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Citizen Voices Discuss the Economy, Global Warming, and the Border Fence

As the presidential race roars on, the candidates face a number of issues: slowing economy, rapid climate change, and a push to finish a fence along the U.S.-Mexico border to keep illegal immigrants a

Citizen Voices Discuss the Economy, Global Warming, and the Border Fence

Tom Fudge: During today's hour we're going to tackle three issues that are high on the national agenda, and that are important issues before our presidential candidates this year. The economy, global warming, and the construction of a border fence between the U.S. and Mexico.

The downturn we've seen in our economic fortunes isn't doing any harm this year to a presidential incumbent, because George W. Bush is termed out. He isn't running for re-election. But it could hurt the Republican candidate John McCain, whose run for president has put him in closer proximity to the views of George W. Bush, especially on the issues of taxation and budget balancing. As with most issues, it's hard to distinguish between the stands of Hillary Clinton and Barack Obama.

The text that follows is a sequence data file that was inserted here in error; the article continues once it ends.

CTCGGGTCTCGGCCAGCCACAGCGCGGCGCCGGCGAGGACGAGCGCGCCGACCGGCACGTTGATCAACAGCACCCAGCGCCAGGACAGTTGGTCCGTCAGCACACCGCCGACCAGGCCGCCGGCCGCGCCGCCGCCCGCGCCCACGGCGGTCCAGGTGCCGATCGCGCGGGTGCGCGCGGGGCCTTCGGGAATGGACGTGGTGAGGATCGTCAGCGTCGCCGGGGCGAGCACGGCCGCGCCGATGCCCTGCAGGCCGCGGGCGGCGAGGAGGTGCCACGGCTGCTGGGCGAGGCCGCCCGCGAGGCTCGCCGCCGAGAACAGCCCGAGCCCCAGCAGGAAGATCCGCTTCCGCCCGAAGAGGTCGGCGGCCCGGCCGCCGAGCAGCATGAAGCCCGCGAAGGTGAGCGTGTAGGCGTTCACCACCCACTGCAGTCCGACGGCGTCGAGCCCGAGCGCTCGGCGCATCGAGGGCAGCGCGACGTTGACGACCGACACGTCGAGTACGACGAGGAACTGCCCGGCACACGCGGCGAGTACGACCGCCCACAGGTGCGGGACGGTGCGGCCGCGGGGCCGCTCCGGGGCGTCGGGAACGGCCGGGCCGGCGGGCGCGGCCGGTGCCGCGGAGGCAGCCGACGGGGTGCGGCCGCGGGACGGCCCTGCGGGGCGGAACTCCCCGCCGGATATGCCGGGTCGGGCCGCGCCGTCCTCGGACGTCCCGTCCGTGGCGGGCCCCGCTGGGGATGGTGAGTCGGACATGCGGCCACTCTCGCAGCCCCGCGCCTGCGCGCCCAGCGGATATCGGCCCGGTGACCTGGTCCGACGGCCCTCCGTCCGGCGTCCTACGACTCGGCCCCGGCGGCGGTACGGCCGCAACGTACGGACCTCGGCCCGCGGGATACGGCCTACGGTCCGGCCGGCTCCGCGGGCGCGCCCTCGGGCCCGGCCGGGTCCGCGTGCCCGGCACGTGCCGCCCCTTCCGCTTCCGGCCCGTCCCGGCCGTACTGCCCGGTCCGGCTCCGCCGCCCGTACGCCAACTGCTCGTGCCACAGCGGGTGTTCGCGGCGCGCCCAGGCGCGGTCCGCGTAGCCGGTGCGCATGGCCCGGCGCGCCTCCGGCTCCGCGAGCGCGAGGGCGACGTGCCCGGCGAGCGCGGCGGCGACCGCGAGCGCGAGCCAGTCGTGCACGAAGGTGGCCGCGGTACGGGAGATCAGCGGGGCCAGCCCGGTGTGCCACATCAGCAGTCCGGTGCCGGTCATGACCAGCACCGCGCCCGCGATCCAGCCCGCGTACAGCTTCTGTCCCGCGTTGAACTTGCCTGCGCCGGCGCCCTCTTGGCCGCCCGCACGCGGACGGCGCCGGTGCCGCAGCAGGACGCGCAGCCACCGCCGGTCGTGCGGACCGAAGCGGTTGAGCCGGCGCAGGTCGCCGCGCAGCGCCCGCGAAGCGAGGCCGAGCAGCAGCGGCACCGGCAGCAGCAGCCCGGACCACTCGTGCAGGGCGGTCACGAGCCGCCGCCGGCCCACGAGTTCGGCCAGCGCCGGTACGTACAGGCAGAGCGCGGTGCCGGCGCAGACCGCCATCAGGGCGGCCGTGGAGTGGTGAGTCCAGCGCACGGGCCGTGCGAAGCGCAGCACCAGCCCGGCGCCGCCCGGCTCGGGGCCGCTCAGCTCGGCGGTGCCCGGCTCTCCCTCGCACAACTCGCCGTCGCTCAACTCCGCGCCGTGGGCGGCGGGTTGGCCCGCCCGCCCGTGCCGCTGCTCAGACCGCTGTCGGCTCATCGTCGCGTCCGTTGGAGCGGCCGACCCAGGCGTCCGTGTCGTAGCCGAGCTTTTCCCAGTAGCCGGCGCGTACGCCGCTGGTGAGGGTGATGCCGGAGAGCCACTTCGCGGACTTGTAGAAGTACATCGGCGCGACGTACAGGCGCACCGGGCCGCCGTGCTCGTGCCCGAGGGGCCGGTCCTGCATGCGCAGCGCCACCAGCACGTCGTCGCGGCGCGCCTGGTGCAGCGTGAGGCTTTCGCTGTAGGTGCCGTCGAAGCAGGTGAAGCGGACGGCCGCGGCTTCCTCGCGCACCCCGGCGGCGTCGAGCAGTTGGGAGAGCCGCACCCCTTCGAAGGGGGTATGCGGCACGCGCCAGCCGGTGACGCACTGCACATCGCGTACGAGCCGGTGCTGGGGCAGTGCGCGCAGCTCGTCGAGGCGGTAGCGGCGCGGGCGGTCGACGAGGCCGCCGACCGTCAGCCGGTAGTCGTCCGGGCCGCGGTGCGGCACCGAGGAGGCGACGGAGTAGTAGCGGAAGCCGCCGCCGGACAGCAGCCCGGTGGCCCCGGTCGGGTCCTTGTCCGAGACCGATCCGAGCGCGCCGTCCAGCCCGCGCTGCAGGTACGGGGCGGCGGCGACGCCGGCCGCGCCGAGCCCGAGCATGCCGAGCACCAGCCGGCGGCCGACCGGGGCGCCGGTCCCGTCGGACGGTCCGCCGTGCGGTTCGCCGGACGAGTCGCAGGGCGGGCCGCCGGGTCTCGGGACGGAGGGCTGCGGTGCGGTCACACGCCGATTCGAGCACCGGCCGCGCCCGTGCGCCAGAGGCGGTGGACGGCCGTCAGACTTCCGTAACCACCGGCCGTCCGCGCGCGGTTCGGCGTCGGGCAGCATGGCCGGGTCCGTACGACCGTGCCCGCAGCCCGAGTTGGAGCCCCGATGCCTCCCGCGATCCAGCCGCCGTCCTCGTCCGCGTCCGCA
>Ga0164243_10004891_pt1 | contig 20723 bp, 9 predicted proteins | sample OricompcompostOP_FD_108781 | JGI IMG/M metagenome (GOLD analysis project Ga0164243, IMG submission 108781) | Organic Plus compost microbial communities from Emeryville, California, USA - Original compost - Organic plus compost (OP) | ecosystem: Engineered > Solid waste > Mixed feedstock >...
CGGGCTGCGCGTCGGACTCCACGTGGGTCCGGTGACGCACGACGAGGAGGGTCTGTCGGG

The next subject on the bloggers roundtable is global warming. Be sure to tune into the Envision San Diego special TV program Global Warming: San Diego's Carbon Footprint . Global warming is one thing that all the top presidential candidates think is a problem. In 2003, Republican John McCain introduced Senate legislation to regulate carbon emissions in the United States. It never passed, by the way. They all speak in favor of compact fluorescent light bulbs. But who has the strongest position on global warming?

Finally, the U.S. government is now in the process of building a fence between us and Mexico. Not just in San Diego, but all across the country. All three of the top candidates for the presidency voted for the fence. John McCain has taken the position that's controversial in GOP circles of trying to create a path to citizenship for illegal immigrants. Opponents call that amnesty.